Ottawa is at least temporarily backing off on imposing economic sanctions against senior Ukrainian officials, saying it welcomes the agreement between President Viktor Yanukovych's regime and the opposition but will evaluate the beleaguered government based on actions – not just promises.
Under the agreement, brokered mainly by European Union foreign ministers who put pressure on opposition party leaders and Mr. Yanukovych, a unity government would be formed and new elections held before December.
"We welcome news of the agreement between the Yanukovych regime and the opposition," the PMO said Friday afternoon. "But we will judge actions not words. The regime must deliver on its commitments to the Ukrainian people and end the violence that has led to the deaths of scores of civilians."
On Thursday, one of the bloodiest days in the months-long crisis, the Conservative government announced expanded travel restrictions and targeted asset freezes for those it deemed responsible for the violence of the past weeks.
But on Friday, with a peace deal signed and the Ukrainian parliament newly empowered, the Prime Minister's Office said it is holding off on economic sanctions as it monitors the situation. "We will continue to work closely with our allies on next steps, including the implementation of asset freezes should events on the ground necessitate additional measures."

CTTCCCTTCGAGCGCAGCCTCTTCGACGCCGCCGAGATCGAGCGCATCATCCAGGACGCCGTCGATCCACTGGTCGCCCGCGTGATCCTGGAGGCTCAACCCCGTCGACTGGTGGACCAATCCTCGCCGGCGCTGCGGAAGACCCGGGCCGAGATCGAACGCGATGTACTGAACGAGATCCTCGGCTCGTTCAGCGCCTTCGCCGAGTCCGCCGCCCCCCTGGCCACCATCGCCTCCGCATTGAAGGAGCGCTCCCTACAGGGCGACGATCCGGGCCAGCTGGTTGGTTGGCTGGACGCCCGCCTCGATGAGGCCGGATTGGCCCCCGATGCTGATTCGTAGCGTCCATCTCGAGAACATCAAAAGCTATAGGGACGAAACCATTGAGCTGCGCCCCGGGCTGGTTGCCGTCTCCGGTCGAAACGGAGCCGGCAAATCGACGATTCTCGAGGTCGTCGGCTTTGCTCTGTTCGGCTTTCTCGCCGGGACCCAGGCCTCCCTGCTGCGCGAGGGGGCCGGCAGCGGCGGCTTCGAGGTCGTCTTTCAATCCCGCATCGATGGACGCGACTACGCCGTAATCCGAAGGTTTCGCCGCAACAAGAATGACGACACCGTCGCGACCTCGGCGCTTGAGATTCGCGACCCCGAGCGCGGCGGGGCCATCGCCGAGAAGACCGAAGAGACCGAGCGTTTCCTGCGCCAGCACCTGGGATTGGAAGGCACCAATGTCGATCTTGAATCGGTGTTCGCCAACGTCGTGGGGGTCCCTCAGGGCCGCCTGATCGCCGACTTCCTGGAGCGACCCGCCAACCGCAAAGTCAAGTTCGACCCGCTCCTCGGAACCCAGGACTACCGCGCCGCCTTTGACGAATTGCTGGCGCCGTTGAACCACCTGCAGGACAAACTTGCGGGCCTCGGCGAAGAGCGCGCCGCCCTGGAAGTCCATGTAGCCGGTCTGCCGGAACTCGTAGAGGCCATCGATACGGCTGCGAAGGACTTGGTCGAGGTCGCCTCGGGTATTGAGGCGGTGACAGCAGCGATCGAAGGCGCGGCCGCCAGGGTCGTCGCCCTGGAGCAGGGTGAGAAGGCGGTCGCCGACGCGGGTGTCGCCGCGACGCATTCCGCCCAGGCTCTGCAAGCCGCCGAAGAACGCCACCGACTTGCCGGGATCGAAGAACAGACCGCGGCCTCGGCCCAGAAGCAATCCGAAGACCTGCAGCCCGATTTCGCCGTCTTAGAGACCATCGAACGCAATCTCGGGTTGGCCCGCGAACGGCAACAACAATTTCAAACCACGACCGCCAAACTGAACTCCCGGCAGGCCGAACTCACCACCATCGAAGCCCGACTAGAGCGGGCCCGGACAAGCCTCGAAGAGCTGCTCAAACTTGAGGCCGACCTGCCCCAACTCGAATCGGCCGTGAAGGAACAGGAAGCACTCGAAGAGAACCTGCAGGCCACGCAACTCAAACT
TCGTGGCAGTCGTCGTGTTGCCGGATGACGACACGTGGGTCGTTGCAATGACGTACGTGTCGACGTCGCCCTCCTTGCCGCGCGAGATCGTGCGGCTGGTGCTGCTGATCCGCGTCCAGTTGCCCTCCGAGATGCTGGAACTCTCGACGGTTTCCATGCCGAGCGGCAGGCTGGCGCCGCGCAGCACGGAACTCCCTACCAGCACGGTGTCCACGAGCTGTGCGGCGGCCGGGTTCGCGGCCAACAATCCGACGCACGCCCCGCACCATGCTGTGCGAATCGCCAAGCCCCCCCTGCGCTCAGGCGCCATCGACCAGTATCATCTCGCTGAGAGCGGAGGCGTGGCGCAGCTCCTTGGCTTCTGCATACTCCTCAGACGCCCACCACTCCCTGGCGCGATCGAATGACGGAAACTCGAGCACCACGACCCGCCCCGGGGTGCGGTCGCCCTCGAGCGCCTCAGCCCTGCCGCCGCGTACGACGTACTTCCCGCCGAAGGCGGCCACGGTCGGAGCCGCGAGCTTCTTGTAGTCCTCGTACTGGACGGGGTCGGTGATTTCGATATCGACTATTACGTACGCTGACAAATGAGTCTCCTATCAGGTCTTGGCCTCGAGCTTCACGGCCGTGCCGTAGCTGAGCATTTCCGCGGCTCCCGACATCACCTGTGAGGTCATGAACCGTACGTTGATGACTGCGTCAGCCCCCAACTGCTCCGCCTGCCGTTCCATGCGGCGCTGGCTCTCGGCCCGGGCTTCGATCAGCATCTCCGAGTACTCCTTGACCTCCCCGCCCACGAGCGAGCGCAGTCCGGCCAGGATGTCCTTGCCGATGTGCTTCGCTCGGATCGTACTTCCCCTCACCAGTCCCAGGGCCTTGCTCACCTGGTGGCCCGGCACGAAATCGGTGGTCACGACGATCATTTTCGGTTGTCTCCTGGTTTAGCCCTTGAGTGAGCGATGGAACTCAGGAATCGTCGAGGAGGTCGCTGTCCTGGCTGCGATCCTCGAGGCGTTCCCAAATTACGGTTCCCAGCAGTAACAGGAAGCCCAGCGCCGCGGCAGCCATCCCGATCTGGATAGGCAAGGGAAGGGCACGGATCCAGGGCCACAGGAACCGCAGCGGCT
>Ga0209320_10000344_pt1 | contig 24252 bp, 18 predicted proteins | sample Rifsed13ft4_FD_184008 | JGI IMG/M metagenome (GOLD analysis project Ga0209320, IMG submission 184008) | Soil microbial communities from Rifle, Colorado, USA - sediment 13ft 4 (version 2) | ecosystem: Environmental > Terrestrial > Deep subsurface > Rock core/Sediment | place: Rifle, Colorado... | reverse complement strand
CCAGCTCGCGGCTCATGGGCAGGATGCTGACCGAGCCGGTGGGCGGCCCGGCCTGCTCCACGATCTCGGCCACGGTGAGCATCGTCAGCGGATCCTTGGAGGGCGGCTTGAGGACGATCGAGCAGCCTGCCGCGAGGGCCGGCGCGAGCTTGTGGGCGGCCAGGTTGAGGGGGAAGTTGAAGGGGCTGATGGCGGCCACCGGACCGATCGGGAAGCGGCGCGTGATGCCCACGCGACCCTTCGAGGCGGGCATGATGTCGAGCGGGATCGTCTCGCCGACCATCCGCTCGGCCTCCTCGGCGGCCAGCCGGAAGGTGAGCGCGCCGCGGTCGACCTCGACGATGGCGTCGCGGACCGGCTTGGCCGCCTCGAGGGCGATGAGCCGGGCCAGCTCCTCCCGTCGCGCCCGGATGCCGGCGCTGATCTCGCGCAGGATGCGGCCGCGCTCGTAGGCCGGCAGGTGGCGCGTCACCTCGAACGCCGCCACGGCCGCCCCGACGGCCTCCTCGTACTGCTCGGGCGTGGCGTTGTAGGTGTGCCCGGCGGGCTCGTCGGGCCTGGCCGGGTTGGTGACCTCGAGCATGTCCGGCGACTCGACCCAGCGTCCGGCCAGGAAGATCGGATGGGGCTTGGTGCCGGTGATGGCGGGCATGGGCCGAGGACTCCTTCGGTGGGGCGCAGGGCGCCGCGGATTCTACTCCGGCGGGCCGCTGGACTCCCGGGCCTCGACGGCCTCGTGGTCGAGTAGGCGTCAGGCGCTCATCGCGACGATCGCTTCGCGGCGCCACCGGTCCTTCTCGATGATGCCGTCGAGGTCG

However, the expanded visa restrictions, which bar senior regime figures from entering Canada and build on the first ban announced Jan. 28, will remain in place. The United States and the EU have also announced travel restrictions.
Should the asset freezes go forward, the names of those hit with financial sanctions will be released after official notice is printed in the government's Canada Gazette newspaper.
The sanctions, as explained Thursday, would also prohibit anyone in Canada or any Canadian outside Canada from making certain financial transactions – property deals, for example – on behalf of a targeted individual.
The situation in Kiev has been fluid over the past three months, with Western leaders vowing not to blindly accept President Viktor Yanukovych's announcements at face value. By Friday, events in the eastern European nation were unfolding quickly after both sides signed the deal allowing for early elections and a new, interim government.
With the potential breakthrough, Ukrainians also celebrated the announced release of former Prime Minister Yulia Tymoshenko, who has spent more than two years in prison but will be released thanks to a parliamentary vote Friday.
The crisis in Ukraine began last fall, after Mr. Yanukovych shunned deeper association with the European Union in favour of closer ties with Russia, which had promised a $15-billion bailout for the recession-hit Ukrainian economy.
With a report from Paul Waldie in Kiev